The man said to Jesus,
“And who is my neighbor?”
Luke 10: 29-30 (The Jerusalem Bible)
I don’t know why “No” was my thoughtless, truthful answer to Louise’s asking if I would like to take a thirty-minute prayer slot. Katrina, a deacon and the coordinator of our church’s Prayer Works, had just signed up for 8:00-8:30 a.m., Saturday, November 23. She gave me her how-many-years-have-I-stayed-married-to-you look and told Louise I would take the 8:30-9:00 a.m. slot.
Thirty minutes? I could ask God to bless the church’s Give Hope campaign in a sentence. What would I do for the next twenty-nine minutes? Katrina, who also goes to Centering Prayer for an hour each week, said I could meditate on the Good this campaign will do for the church’s pre-school daycare program GLO–“God’s Little Ones,” for City Light Community Ministries, for the church’s Ministry of Counseling.
I reminded her that when I tried deep-breathing meditation–Inhale; Hold it; Breathe Out Through My Mouth; Repeat; Repeat; Count Backward From 10, I fell asleep before 5. I also explained to Louise I had already filled out and turned in Trina’s and my financial commitment card for the campaign. God knows how I feel. Repeating myself for thirty minutes will take up God’s time for hearing people’s desperate pleas for help. Louise nodded Thanks at Katrina, best friend and prayer warrior, and said, “Got you down, Bob.”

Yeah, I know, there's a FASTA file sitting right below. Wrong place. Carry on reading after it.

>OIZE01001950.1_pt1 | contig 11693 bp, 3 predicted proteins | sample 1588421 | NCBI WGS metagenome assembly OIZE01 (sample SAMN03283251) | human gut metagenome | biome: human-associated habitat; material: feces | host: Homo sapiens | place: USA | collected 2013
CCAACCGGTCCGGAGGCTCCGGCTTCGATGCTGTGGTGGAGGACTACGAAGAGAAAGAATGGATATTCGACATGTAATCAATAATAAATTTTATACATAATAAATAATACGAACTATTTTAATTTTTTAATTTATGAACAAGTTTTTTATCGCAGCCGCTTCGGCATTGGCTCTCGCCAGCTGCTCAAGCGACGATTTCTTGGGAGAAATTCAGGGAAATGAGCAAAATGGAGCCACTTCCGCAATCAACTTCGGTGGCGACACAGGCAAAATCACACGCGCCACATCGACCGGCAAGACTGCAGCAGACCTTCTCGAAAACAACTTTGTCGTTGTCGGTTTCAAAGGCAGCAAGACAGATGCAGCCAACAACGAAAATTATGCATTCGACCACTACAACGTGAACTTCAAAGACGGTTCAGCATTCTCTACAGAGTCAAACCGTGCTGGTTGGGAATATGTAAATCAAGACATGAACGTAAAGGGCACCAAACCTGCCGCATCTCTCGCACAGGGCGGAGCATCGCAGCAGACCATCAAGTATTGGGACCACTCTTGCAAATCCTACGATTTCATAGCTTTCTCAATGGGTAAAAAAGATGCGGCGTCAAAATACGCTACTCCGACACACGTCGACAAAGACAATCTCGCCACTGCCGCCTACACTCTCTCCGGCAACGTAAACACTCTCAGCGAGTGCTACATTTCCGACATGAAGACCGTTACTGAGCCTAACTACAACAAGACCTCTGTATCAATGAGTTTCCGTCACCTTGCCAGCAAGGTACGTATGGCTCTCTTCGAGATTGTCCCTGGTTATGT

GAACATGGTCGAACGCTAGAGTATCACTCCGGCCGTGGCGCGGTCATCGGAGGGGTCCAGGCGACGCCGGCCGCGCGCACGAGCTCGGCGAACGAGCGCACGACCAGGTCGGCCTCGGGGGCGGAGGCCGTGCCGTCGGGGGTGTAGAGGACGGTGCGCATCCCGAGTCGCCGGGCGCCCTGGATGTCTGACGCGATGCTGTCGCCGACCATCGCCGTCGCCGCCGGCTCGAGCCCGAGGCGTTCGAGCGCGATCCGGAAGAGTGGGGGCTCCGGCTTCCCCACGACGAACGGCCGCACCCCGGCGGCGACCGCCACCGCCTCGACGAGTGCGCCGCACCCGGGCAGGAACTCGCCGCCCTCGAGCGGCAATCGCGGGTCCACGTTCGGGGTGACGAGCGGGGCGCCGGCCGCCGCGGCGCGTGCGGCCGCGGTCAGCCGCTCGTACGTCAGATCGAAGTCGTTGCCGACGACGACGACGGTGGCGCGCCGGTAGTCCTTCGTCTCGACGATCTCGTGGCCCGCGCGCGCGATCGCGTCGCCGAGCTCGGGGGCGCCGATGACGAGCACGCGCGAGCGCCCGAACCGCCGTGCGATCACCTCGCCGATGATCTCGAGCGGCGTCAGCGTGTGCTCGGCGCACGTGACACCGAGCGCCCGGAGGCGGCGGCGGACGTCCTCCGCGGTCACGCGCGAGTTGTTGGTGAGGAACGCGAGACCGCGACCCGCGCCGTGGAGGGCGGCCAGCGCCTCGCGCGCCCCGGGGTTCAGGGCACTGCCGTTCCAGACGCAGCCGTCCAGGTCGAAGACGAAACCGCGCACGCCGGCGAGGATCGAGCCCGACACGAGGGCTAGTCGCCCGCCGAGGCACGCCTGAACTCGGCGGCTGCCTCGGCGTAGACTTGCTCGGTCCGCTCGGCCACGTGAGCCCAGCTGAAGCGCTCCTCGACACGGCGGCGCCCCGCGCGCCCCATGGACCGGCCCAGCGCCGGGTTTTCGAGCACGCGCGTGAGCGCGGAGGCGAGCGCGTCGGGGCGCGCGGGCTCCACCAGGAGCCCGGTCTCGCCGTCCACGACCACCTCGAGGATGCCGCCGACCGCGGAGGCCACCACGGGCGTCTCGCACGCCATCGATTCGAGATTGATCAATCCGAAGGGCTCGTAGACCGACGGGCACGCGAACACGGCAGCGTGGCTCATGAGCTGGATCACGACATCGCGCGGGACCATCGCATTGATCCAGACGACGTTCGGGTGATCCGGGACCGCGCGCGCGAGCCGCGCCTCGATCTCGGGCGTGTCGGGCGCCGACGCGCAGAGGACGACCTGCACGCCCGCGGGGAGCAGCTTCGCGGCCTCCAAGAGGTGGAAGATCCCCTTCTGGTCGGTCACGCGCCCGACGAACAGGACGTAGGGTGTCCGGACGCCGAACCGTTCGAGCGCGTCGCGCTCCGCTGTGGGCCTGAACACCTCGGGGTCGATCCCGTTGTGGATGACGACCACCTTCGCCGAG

Of course I’m in favor of the Hope Center, of being a good neighbor to our downtown church’s community. I’ve written several of these Posts about the blessings I have received from my new friends coming for a noon meal Monday, Wednesday, and Friday at the City Light Mission. And the other volunteers and the City Light staff are faithful examples to me of Jesus’s unconditional love for the Displaced, for all of us in need. So why did I say “No”? It shocked me. My response did not, however, surprise Louise and Katrina. I’m certain they’ve been praying for me.
Praying for me like Mister Rogers apparently prayed for anyone who stopped him on the sidewalk, in stores, on a park bench–a beautiful day in this neighborhood, this “beauty wood,” this “neighborly day,” like Jesus gathering to him the little children; the woman reaching through the crowd to touch the hem of his robe; the poor, the hungry, thirsty, ill; those in prison; demoniacs howling from the tombs; despised officials; the blind, the deaf, the withered; the woman taken in adultery; the woman, her back bent double; the woman forgiven, washing Jesus’s feet with costly oil, her tears, drying his feet with her hair; all those lepers; the man no one would help into the pool of healing waters stirred by the angel; the man beaten and robbed and discarded by the wayside; all the dead and dying raised to Light.
“Ask, and it will be given to you; search, and you will find; knock and the door will be opened to you” (Luke 11: 9-11, The Jerusalem Bible). So, Louise and Katrina, my prayer is one of gratitude for you, for our church family loving its neighbors, all those in need, opening wide the door.
“Won’t you please,
Won’t you please?
Please won’t you be my neighbor?”
“Won’t You Be My Neighbor?” (1990)
Music and Lyrics by Fred M. Rogers